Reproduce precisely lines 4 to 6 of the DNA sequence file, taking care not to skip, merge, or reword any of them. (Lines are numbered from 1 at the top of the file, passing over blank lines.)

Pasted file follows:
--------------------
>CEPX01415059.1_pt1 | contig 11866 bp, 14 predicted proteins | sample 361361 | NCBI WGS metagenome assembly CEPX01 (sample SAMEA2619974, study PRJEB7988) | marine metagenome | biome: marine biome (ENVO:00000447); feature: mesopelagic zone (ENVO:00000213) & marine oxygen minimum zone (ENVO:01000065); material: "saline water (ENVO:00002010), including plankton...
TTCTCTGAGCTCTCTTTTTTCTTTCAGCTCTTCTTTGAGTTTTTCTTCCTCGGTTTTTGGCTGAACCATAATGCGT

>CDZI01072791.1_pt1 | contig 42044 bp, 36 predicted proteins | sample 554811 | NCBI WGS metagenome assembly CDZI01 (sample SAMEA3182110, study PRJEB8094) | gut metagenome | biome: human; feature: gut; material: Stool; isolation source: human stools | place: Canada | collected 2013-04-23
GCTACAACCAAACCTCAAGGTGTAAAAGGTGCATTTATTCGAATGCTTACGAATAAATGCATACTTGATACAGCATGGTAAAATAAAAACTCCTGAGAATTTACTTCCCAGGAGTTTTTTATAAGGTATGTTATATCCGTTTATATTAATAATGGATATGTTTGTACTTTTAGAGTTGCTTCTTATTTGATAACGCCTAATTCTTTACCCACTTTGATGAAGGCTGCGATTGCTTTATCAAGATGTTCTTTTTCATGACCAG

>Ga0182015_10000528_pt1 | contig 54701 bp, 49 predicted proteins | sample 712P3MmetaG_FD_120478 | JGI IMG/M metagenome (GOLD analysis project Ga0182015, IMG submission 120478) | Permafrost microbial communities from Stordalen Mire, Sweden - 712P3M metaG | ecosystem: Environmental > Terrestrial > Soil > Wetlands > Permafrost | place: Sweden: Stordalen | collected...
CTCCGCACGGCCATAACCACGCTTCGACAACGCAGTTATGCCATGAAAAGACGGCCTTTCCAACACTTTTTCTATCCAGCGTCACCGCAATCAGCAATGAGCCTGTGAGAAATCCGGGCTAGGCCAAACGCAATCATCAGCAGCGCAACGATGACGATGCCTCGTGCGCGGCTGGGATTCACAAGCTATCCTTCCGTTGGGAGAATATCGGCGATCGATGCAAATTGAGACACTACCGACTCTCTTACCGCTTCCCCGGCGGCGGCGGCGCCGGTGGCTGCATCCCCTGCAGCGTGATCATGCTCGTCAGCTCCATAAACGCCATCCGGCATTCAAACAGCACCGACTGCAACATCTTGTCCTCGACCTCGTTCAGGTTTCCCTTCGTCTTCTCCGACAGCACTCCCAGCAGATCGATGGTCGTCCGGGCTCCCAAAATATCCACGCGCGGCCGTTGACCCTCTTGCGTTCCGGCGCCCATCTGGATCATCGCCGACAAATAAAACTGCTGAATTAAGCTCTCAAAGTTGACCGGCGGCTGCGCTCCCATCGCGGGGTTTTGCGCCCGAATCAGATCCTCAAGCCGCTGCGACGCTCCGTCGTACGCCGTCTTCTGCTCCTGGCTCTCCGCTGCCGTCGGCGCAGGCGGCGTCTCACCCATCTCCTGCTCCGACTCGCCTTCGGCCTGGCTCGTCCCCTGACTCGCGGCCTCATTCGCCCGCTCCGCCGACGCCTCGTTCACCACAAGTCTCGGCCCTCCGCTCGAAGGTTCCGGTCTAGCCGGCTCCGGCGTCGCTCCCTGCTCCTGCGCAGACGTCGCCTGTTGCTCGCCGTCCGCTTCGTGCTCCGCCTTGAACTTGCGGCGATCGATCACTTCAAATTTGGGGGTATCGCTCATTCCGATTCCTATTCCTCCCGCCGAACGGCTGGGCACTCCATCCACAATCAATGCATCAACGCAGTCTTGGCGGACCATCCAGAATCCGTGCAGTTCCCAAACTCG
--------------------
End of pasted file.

GCTACAACCAAACCTCAAGGTGTAAAAGGTGCATTTATTCGAATGCTTACGAATAAATGCATACTTGATACAGCATGGTAAAATAAAAACTCCTGAGAATTTACTTCCCAGGAGTTTTTTATAAGGTATGTTATATCCGTTTATATTAATAATGGATATGTTTGTACTTTTAGAGTTGCTTCTTATTTGATAACGCCTAATTCTTTACCCACTTTGATGAAGGCTGCGATTGCTTTATCAAGATGTTCTTTTTCATGACCAG

>Ga0182015_10000528_pt1 | contig 54701 bp, 49 predicted proteins | sample 712P3MmetaG_FD_120478 | JGI IMG/M metagenome (GOLD analysis project Ga0182015, IMG submission 120478) | Permafrost microbial communities from Stordalen Mire, Sweden - 712P3M metaG | ecosystem: Environmental > Terrestrial > Soil > Wetlands > Permafrost | place: Sweden: Stordalen | collected...
CTCCGCACGGCCATAACCACGCTTCGACAACGCAGTTATGCCATGAAAAGACGGCCTTTCCAACACTTTTTCTATCCAGCGTCACCGCAATCAGCAATGAGCCTGTGAGAAATCCGGGCTAGGCCAAACGCAATCATCAGCAGCGCAACGATGACGATGCCTCGTGCGCGGCTGGGATTCACAAGCTATCCTTCCGTTGGGAGAATATCGGCGATCGATGCAAATTGAGACACTACCGACTCTCTTACCGCTTCCCCGGCGGCGGCGGCGCCGGTGGCTGCATCCCCTGCAGCGTGATCATGCTCGTCAGCTCCATAAACGCCATCCGGCATTCAAACAGCACCGACTGCAACATCTTGTCCTCGACCTCGTTCAGGTTTCCCTTCGTCTTCTCCGACAGCACTCCCAGCAGATCGATGGTCGTCCGGGCTCCCAAAATATCCACGCGCGGCCGTTGACCCTCTTGCGTTCCGGCGCCCATCTGGATCATCGCCGACAAATAAAACTGCTGAATTAAGCTCTCAAAGTTGACCGGCGGCTGCGCTCCCATCGCGGGGTTTTGCGCCCGAATCAGATCCTCAAGCCGCTGCGACGCTCCGTCGTACGCCGTCTTCTGCTCCTGGCTCTCCGCTGCCGTCGGCGCAGGCGGCGTCTCACCCATCTCCTGCTCCGACTCGCCTTCGGCCTGGCTCGTCCCCTGACTCGCGGCCTCATTCGCCCGCTCCGCCGACGCCTCGTTCACCACAAGTCTCGGCCCTCCGCTCGAAGGTTCCGGTCTAGCCGGCTCCGGCGTCGCTCCCTGCTCCTGCGCAGACGTCGCCTGTTGCTCGCCGTCCGCTTCGTGCTCCGCCTTGAACTTGCGGCGATCGATCACTTCAAATTTGGGGGTATCGCTCATTCCGATTCCTATTCCTCCCGCCGAACGGCTGGGCACTCCATCCACAATCAATGCATCAACGCAGTCTTGGCGGACCATCCAGAATCCGTGCAGTTCCCAAACTCG